The reign of Henry VIII produced some of the most magnificent and enduring figures in English history. During the years from 1509-1536, the whims of a king saw the rise and fall of two queens, the creation and destruction of three ministers (Wolsey, More, and Cromwell), and arguably the most significant religious, intellectual, and political controversies of the sixteenth century. It was the age of humanism, reformation, and the birth of modern political theory and practice. It also saw the rise of primitive public relations, branding, and marketing theory and the ways in which those in power negotiated and influenced mass opinion “by a deliberately crafted image of the king.”342 The divorce crisis and defense of Anne Boleyn marked the king’s “first prolonged attention to public affairs”343 and revolutionized the deliberate usage of imagery, allegory and display as a form of active image manipulation and control that could be wielded as a tool to obtain what Henry most desired.

The King’s Reformation brought about a crisis of representation. In breaking with Rome Henry divided the realm and discredited a vital traditional discourse and image of kingship: the monarch as a figure of piety, orthodoxy and protector of the Catholic Church and defender of the faith.344 Kings might be the Lord's Anointed, but it was only through the Church that one could reach the Lord. It was the Church that lent increased sacred and secular authority to kings. Thus Henry was faced with the formidable challenge of “restructuring and redefining his royal position as well as re-presenting his authority, of rewriting and refiguring his kingship, and kingship itself.”345 He cultivated new constructs of authority based on biblical theology, which supported his claims of the divine right of kings who drew their authority not from a pope, of whom there was no mention in Holy Scripture, but directly from God himself. Henry’s quest to provide his dynasty with an heir and consequently, to “re-script and re-present kingship” through sophisticated public relations campaigns are his legacy. Out of necessity, he “systemized” governmental arts into “a program of representation that was novel in intensity and kind.”346 With the assistance of advisors and impresarios alike, Henry redefined statecraft, making the art of ruling and communicating one’s authority a rhetorical and spectacle performance. He understood the sophisticated and vital relationship between image communication and authority so much so that he once warned: “I shall look on any injury offered to the painter [Holbein] as [an injury] to myself.”347

Placing himself at the helm, Henry masterfully navigated the stormy seas of divorce, supremacy and cuckoldry with steely determination and shrewd business savvy. He wrote treatises arguing for his divorce and Supremacy, ordered sermons preached throughout the land upholding his own authority as God’s Lieutenant, commissioned poets, artists, theologians and historians to justify his actions and authority in their written and artistic records of his reign, “his ministers encouraged playwrights to ‘set forth and declare lively before the people’s eyes the abomination and wickedness of the bishop of Rome…and to declare and open to them the obedience that…subjects by God’s and men’s laws owe[d]’ the king.”348 In addition to proclaiming his own agenda, he effectively neutered opposition by controlling the early press through the use of the royal printer and censorship so effective that Chapuys complained that no one was permitted to preach at Paul’s Cross save those who were loyal to the king’s cause and pushed his agenda. He made and unmade those around him as their goals and positions aligned or fell out of alignment with this hard won and carefully maintained authority.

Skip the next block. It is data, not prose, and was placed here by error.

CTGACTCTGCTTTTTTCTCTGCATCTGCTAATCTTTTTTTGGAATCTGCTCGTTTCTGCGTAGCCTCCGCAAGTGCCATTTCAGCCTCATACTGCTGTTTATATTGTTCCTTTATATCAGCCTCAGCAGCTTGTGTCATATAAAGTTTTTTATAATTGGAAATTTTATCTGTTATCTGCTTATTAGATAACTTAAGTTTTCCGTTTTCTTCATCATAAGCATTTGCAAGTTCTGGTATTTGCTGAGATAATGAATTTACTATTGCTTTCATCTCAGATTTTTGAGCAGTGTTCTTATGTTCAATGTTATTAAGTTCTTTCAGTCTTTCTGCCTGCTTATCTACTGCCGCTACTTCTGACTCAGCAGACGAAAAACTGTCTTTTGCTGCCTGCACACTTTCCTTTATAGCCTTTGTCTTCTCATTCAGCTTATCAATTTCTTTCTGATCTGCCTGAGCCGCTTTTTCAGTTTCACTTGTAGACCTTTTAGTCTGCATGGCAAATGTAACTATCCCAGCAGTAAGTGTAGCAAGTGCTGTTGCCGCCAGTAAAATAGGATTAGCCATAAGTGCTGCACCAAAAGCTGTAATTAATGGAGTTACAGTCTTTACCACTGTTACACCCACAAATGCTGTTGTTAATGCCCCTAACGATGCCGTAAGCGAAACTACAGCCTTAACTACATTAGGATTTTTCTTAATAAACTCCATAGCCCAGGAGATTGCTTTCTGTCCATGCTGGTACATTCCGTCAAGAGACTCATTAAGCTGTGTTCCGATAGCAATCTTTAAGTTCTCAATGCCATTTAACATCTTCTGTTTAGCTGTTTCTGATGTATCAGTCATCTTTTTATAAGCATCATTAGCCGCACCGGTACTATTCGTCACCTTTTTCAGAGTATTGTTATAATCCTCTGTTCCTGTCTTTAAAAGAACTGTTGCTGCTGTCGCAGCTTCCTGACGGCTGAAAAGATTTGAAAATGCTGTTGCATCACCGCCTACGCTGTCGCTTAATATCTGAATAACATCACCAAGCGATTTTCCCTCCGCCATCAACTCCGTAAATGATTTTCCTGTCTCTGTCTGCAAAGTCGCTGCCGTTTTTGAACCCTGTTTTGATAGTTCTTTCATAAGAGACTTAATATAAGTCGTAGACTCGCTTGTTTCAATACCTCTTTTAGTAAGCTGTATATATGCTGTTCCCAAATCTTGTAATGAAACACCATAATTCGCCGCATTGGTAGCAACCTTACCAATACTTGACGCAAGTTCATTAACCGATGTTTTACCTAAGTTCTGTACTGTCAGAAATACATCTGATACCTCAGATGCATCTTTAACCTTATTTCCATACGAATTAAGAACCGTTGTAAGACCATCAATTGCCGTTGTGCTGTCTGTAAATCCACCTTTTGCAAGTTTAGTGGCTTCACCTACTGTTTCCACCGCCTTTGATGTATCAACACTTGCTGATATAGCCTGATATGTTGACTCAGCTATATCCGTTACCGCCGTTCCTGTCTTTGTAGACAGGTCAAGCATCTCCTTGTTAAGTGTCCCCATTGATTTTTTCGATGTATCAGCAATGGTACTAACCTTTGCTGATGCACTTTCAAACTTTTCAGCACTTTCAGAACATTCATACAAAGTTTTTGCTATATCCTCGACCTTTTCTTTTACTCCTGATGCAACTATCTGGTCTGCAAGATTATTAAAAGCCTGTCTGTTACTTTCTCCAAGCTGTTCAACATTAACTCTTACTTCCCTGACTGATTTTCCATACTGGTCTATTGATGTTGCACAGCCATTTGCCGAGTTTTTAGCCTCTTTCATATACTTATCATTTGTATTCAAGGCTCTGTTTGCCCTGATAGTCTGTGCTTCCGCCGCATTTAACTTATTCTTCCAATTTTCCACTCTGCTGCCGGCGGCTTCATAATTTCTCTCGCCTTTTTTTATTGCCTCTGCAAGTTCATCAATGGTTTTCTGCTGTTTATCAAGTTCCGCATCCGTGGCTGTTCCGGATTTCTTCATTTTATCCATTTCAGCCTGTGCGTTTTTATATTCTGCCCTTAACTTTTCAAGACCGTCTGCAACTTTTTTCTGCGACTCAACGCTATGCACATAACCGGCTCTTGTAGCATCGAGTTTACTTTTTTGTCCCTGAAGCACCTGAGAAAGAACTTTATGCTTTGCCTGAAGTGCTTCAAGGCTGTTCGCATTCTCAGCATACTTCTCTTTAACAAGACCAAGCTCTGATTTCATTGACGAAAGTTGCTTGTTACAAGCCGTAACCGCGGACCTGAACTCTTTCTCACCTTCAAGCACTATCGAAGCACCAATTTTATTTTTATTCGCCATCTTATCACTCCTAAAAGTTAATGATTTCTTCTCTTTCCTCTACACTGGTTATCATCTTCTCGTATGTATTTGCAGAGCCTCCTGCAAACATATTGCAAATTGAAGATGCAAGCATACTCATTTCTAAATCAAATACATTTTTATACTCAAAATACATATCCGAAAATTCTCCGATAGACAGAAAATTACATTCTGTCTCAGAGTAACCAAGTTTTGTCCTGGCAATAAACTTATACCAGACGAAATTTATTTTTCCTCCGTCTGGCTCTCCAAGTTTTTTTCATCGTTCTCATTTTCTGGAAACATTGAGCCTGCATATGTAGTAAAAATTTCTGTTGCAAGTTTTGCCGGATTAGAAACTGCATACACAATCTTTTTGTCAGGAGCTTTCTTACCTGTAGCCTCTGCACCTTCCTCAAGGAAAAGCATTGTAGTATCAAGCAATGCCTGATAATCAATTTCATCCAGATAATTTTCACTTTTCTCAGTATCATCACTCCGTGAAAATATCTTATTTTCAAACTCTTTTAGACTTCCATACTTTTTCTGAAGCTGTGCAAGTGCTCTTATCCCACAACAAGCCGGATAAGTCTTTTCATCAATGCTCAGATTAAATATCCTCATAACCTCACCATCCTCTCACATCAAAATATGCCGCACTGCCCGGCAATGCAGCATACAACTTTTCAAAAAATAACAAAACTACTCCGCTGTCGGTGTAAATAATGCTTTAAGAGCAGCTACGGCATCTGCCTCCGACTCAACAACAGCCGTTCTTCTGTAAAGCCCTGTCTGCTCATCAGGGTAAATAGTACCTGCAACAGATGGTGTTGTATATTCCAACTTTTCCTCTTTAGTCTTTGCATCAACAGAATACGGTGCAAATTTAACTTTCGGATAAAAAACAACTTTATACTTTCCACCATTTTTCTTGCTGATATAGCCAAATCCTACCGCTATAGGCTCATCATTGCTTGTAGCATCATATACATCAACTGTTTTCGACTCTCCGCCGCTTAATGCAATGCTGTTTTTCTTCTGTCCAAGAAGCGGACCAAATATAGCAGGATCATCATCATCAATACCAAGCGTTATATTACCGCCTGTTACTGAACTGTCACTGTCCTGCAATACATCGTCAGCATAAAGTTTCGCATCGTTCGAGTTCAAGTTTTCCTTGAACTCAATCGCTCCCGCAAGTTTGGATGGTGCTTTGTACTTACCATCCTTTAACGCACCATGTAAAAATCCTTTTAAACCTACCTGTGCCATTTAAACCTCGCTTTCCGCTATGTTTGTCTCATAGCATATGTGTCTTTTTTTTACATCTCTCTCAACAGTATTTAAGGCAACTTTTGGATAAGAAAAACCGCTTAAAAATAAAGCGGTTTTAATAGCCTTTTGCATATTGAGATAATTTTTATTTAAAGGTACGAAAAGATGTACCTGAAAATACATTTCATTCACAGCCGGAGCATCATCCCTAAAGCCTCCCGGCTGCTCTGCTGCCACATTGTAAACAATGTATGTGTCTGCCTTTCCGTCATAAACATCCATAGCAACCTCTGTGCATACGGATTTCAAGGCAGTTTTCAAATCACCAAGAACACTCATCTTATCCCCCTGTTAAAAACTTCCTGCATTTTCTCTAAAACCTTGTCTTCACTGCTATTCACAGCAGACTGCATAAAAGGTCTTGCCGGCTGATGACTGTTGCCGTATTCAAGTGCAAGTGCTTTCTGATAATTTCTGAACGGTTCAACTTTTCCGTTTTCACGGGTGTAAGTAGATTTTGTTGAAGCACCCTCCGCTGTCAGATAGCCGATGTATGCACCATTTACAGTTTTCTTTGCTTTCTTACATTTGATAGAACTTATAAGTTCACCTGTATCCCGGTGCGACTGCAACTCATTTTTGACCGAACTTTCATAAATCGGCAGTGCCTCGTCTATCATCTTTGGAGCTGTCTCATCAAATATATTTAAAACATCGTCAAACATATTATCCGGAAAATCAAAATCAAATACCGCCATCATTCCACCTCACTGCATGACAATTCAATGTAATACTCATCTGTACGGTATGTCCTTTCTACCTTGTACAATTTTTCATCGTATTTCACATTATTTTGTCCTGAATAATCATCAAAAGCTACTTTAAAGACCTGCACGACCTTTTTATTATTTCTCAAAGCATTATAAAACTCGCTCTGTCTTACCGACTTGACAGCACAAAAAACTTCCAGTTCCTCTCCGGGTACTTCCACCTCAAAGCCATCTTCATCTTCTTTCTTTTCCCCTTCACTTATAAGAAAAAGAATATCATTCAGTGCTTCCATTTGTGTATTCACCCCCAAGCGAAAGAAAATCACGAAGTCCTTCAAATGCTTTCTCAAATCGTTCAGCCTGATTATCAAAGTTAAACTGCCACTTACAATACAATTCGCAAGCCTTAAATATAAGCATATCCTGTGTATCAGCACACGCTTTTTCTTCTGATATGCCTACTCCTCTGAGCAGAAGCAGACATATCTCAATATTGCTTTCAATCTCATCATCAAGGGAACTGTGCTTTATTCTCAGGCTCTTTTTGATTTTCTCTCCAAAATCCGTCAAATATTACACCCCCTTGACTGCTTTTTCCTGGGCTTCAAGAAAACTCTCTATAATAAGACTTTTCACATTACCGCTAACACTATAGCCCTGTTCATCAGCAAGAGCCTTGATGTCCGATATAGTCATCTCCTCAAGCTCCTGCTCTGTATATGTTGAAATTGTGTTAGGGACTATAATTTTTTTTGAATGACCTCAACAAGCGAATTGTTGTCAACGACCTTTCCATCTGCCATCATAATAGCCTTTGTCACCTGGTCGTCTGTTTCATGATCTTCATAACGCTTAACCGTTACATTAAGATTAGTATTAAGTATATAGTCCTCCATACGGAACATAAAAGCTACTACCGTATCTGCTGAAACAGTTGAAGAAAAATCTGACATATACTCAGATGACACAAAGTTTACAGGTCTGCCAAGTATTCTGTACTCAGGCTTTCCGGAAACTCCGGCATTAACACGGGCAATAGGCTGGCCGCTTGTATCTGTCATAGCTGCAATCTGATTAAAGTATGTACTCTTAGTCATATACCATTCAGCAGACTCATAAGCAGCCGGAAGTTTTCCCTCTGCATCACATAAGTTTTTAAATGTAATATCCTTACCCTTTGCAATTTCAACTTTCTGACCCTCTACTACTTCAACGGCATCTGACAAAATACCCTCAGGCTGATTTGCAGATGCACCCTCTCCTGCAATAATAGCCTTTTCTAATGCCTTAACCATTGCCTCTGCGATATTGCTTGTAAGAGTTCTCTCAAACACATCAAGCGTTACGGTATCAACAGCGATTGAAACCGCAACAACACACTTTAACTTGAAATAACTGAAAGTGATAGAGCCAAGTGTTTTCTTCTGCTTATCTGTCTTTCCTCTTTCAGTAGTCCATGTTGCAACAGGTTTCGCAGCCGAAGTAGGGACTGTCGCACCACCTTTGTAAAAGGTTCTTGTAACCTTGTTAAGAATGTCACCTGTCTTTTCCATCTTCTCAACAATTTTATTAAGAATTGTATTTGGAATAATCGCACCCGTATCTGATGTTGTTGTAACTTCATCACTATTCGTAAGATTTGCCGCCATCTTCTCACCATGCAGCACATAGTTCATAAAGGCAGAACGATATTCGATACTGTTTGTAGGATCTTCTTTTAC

The tragic figure of Anne Boleyn is synonymous with this defining period of Henry’s reign, and is much responsible for helping construct the popular image of Henry known to modern audiences. Her bid for queenship and later swift destruction demonstrate some of Henry’s most skillful and calculated public relations efforts. Undoubtedly, it was significantly easier and more expedient for Henry to undo her than to make her popular. Traditional interpretations of Boleyn have made her the victim of tiresome vacillation between the polar ends of the female archetype of either whore or angel. In reality she was an amalgam of the two: a woman of passionate conviction and erudition, but also one fatally flawed with rash vindictiveness and disregard for the subtleties of monarchy. Her shortcomings as a dutiful queen, both politically and personally, fatally intersected with her husband’s championing of the honor and authority he so fiercely and painstakingly constructed, communicated, and maintained at all costs. As the evidence suggests, no one person can be blamed for plotting to overthrow her, but rather a systemic, aptly timed crisis in both gender, and by extension public relations, resulted in her death in 1536 and the turning point in Henry’s career as a monarch and image communication aficionado. There is a marked shift in the mode and methods of communicating a new, hyper-masculinized image of Henry VIII directly resulting from the blow to his honor caused by his late queen. The year 1536 and the destruction of Anne Boleyn marked the end of an era and the beginning of a new and more frightening one in both Henry’s reign and his use of public relations methods to ensure his authority as king.